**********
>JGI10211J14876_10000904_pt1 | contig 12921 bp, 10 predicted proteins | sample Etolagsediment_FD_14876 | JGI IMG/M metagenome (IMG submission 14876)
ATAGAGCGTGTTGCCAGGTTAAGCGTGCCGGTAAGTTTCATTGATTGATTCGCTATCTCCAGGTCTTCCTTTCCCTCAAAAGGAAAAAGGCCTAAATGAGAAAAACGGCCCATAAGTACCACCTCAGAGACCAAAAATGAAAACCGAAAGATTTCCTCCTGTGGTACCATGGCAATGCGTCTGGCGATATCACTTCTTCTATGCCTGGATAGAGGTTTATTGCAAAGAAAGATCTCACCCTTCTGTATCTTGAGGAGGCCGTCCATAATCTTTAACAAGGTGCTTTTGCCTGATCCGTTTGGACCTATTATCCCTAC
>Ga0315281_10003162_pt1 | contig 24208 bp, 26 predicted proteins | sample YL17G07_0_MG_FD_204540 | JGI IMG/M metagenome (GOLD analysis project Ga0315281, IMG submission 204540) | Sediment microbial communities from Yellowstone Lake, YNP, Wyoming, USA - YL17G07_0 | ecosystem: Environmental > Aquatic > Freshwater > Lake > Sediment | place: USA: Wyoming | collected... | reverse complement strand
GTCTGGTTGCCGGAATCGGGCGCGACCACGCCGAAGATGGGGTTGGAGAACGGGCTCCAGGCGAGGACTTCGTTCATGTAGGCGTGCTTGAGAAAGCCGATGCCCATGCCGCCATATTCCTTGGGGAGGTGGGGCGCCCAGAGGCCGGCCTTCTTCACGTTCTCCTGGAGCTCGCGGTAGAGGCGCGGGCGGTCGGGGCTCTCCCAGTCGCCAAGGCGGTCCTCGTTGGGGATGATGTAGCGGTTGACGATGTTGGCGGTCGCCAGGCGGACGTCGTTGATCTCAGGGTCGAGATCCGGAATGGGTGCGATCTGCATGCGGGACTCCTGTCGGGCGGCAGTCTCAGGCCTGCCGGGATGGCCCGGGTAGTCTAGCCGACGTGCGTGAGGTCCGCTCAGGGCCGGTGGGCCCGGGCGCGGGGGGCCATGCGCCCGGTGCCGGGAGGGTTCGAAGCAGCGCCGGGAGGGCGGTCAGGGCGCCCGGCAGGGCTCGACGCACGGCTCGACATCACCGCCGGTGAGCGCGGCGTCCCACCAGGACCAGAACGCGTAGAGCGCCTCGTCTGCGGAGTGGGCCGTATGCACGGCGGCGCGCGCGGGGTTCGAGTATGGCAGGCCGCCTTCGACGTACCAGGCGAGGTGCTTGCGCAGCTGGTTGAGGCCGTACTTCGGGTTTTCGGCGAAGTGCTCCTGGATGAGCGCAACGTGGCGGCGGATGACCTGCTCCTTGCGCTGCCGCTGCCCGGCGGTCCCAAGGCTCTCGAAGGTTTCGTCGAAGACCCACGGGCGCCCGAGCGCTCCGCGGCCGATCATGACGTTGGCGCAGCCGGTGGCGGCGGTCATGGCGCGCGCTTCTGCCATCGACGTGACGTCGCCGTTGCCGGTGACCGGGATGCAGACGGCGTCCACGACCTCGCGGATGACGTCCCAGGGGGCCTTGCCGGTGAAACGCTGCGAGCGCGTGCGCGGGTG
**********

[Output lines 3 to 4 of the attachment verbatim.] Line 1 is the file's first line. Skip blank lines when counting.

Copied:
>Ga0315281_10003162_pt1 | contig 24208 bp, 26 predicted proteins | sample YL17G07_0_MG_FD_204540 | JGI IMG/M metagenome (GOLD analysis project Ga0315281, IMG submission 204540) | Sediment microbial communities from Yellowstone Lake, YNP, Wyoming, USA - YL17G07_0 | ecosystem: Environmental > Aquatic > Freshwater > Lake > Sediment | place: USA: Wyoming | collected... | reverse complement strand
GTCTGGTTGCCGGAATCGGGCGCGACCACGCCGAAGATGGGGTTGGAGAACGGGCTCCAGGCGAGGACTTCGTTCATGTAGGCGTGCTTGAGAAAGCCGATGCCCATGCCGCCATATTCCTTGGGGAGGTGGGGCGCCCAGAGGCCGGCCTTCTTCACGTTCTCCTGGAGCTCGCGGTAGAGGCGCGGGCGGTCGGGGCTCTCCCAGTCGCCAAGGCGGTCCTCGTTGGGGATGATGTAGCGGTTGACGATGTTGGCGGTCGCCAGGCGGACGTCGTTGATCTCAGGGTCGAGATCCGGAATGGGTGCGATCTGCATGCGGGACTCCTGTCGGGCGGCAGTCTCAGGCCTGCCGGGATGGCCCGGGTAGTCTAGCCGACGTGCGTGAGGTCCGCTCAGGGCCGGTGGGCCCGGGCGCGGGGGGCCATGCGCCCGGTGCCGGGAGGGTTCGAAGCAGCGCCGGGAGGGCGGTCAGGGCGCCCGGCAGGGCTCGACGCACGGCTCGACATCACCGCCGGTGAGCGCGGCGTCCCACCAGGACCAGAACGCGTAGAGCGCCTCGTCTGCGGAGTGGGCCGTATGCACGGCGGCGCGCGCGGGGTTCGAGTATGGCAGGCCGCCTTCGACGTACCAGGCGAGGTGCTTGCGCAGCTGGTTGAGGCCGTACTTCGGGTTTTCGGCGAAGTGCTCCTGGATGAGCGCAACGTGGCGGCGGATGACCTGCTCCTTGCGCTGCCGCTGCCCGGCGGTCCCAAGGCTCTCGAAGGTTTCGTCGAAGACCCACGGGCGCCCGAGCGCTCCGCGGCCGATCATGACGTTGGCGCAGCCGGTGGCGGCGGTCATGGCGCGCGCTTCTGCCATCGACGTGACGTCGCCGTTGCCGGTGACCGGGATGCAGACGGCGTCCACGACCTCGCGGATGACGTCCCAGGGGGCCTTGCCGGTGAAACGCTGCGAGCGCGTGCGCGGGTG